TEMPE, AZ - Arizona State University is trying to build up its historical collection and they need the community's help to do it.
ASU Archivists want to get the community involved in telling the state's history and they want to show the diverse faces in Arizona throughout the years.
The school has been awarded a hefty grant that will allow them to put on free workshops over the next three years to show the community how to take care of those fragile items that tell their story.
Everyone is welcome to add to the community archive. But they do want to reach some of the minorities in our community -- the Latino, African-American, Asian-American and LGBTQ communities -- to tell the state's story.
They'll help you make digital copies of your items and teach how to interview relatives who have stories to tell.
Archivist Nancy Godoy says, "People have all of these hidden treasures in the homes, the attics and the basements, and they don't know necessarily what to do with them, and so the workshop shows them how to take care of that material and how to become community archivists."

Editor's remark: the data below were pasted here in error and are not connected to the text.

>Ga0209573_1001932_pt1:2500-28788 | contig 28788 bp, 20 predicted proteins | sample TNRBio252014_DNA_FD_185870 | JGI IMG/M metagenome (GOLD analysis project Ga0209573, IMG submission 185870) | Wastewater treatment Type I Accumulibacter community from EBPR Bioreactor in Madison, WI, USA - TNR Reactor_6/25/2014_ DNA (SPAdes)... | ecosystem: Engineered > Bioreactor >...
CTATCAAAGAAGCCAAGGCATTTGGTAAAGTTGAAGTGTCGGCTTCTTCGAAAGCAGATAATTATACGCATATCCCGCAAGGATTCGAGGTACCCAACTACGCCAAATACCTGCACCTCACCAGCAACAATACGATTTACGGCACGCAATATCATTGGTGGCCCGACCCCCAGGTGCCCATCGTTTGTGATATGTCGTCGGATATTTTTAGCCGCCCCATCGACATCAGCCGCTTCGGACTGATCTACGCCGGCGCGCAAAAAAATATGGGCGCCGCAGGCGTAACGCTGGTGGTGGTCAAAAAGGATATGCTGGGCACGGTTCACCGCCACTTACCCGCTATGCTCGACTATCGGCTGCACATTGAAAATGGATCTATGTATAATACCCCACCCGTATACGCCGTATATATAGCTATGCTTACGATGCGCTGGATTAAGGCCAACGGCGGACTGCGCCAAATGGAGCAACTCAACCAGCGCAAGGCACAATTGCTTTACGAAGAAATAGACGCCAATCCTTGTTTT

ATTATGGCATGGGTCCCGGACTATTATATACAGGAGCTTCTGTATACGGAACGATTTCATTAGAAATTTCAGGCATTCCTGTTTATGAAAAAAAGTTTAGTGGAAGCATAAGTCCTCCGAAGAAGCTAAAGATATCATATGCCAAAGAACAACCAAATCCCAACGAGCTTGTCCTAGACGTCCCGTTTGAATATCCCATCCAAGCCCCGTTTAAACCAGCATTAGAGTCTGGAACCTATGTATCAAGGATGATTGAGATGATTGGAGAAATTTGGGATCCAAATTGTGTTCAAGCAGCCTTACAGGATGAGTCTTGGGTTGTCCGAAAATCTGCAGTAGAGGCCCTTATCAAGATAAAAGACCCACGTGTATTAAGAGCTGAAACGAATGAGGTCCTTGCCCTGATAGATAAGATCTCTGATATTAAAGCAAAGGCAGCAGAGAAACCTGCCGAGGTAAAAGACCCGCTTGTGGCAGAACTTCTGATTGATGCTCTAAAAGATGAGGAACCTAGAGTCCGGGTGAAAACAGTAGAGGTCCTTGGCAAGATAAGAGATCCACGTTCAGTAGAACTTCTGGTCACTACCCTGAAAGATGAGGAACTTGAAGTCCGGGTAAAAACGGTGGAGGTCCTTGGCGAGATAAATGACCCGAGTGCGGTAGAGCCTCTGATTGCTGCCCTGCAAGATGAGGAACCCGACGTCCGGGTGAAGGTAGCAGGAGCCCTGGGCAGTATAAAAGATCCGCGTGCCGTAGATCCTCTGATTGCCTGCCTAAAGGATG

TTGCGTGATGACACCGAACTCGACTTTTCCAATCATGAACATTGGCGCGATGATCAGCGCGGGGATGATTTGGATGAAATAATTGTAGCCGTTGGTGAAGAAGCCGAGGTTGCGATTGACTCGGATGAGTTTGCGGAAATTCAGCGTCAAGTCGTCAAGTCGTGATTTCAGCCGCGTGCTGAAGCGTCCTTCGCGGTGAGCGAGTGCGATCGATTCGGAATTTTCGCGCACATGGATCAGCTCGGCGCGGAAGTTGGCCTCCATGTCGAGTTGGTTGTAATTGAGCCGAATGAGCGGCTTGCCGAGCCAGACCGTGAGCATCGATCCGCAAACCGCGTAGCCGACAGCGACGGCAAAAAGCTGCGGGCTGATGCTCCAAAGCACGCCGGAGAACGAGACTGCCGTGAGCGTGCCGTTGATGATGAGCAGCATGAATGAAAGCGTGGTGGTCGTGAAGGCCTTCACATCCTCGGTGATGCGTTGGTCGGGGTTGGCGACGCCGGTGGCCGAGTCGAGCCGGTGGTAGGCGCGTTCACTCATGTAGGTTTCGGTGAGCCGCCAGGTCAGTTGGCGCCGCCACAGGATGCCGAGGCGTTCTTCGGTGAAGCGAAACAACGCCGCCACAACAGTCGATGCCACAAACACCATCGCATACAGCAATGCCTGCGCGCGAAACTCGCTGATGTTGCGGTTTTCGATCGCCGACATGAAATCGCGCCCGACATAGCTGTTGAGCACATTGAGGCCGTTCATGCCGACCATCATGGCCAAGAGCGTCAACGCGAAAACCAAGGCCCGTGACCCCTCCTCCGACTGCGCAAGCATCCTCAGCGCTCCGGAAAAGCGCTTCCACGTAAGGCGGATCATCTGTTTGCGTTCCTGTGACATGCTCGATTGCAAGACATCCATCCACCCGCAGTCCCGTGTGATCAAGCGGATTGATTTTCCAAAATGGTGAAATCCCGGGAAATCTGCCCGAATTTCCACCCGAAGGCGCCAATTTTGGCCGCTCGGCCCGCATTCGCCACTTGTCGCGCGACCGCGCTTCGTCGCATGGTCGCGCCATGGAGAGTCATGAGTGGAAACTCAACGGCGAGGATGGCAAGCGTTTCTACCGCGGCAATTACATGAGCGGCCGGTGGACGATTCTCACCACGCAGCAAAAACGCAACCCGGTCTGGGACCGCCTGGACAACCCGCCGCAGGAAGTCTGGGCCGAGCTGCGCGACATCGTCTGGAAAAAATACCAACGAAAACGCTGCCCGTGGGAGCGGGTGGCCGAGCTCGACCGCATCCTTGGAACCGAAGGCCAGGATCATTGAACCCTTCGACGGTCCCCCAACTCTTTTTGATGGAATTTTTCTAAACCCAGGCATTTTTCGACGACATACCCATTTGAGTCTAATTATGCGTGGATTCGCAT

Irma Payan attended previous workshops. She was born and raised in Arizona and so were her parents. She started digging through old pictures, school yearbooks and found old military and even baptism records and was able to get digital copies of them now thanks to this project. It's something she wishes she would've done sooner.
Payan says, "I have something here that I had stored, but I didn't think it was that important. I just saved it. And this is from Cesar Chavez's funeral, and you can see it's damaged. But learning about this now, if I would've taken this course a long time ago, I wouldn't have just thrown it someplace."
There will be more workshops in early 2018. Follow Chicano Collection on Facebook for future workshop dates if you'd like to attend.